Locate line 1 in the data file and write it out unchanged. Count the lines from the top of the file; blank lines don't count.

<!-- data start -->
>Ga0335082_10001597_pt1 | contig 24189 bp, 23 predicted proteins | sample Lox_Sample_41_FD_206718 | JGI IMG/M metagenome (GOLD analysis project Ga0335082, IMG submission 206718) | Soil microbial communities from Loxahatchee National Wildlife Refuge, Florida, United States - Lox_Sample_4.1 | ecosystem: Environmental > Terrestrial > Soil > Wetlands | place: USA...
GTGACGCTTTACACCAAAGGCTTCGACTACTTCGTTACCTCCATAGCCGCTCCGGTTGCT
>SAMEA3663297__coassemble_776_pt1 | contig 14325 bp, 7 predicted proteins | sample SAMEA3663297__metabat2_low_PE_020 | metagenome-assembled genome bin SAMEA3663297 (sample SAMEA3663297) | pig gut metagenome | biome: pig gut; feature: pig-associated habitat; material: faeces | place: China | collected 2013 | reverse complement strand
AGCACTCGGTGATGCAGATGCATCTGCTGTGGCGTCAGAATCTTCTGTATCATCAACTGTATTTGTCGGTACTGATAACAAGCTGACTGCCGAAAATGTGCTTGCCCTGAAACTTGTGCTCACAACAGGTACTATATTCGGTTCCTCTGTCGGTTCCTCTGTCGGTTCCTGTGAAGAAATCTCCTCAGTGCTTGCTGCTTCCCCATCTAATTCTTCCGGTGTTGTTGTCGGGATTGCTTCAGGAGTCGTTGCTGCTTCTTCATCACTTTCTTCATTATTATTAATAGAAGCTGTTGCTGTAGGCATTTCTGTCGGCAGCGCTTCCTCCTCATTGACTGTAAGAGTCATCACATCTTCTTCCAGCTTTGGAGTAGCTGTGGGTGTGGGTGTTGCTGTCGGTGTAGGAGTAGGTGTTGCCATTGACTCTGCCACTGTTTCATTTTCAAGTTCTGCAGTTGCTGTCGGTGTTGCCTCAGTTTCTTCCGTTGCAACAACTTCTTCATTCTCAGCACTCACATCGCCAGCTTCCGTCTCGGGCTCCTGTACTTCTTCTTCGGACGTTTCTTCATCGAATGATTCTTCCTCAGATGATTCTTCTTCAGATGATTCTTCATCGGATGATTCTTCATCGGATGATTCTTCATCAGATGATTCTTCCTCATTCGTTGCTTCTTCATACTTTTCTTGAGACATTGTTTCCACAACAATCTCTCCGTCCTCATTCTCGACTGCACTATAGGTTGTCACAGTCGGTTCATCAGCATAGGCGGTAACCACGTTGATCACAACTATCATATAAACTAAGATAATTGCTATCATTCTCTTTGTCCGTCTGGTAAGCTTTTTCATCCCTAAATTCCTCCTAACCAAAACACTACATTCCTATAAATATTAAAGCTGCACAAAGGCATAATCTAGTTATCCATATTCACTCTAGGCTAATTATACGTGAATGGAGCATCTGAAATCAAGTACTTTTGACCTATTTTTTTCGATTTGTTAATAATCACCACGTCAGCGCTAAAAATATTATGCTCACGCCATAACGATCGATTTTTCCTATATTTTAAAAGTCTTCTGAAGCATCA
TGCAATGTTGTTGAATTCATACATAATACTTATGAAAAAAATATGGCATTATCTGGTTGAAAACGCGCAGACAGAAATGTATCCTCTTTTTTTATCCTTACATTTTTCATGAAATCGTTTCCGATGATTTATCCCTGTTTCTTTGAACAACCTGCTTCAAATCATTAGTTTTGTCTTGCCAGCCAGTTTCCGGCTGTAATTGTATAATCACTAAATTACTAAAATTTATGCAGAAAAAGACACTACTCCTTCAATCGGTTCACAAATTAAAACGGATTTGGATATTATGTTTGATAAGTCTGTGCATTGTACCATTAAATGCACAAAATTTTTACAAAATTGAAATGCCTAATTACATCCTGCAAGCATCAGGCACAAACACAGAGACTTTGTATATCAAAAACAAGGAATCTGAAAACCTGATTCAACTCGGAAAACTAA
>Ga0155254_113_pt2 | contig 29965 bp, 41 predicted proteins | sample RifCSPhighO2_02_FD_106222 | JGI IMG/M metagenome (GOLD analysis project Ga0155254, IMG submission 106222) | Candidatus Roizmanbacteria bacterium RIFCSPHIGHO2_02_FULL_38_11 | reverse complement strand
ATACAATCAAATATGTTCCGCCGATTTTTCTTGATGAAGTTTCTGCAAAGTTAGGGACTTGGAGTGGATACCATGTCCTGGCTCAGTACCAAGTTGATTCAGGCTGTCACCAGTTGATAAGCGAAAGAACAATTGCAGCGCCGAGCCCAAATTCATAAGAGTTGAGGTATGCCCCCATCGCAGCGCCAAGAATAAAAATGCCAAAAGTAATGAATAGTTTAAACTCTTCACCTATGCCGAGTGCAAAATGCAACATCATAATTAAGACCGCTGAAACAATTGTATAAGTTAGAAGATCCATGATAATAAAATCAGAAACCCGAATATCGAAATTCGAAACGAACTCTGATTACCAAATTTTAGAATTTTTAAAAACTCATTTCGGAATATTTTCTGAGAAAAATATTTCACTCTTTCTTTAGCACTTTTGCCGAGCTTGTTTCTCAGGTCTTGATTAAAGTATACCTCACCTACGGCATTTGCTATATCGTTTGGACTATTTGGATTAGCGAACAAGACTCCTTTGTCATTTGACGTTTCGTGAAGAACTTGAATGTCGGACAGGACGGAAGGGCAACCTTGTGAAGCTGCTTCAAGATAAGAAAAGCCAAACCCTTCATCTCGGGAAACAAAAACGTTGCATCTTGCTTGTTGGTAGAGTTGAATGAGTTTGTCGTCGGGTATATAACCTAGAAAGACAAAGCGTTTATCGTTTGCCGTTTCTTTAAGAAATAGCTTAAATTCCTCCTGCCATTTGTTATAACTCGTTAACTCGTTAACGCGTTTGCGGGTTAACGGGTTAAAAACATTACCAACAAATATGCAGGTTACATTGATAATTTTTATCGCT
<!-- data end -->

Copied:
>Ga0335082_10001597_pt1 | contig 24189 bp, 23 predicted proteins | sample Lox_Sample_41_FD_206718 | JGI IMG/M metagenome (GOLD analysis project Ga0335082, IMG submission 206718) | Soil microbial communities from Loxahatchee National Wildlife Refuge, Florida, United States - Lox_Sample_4.1 | ecosystem: Environmental > Terrestrial > Soil > Wetlands | place: USA...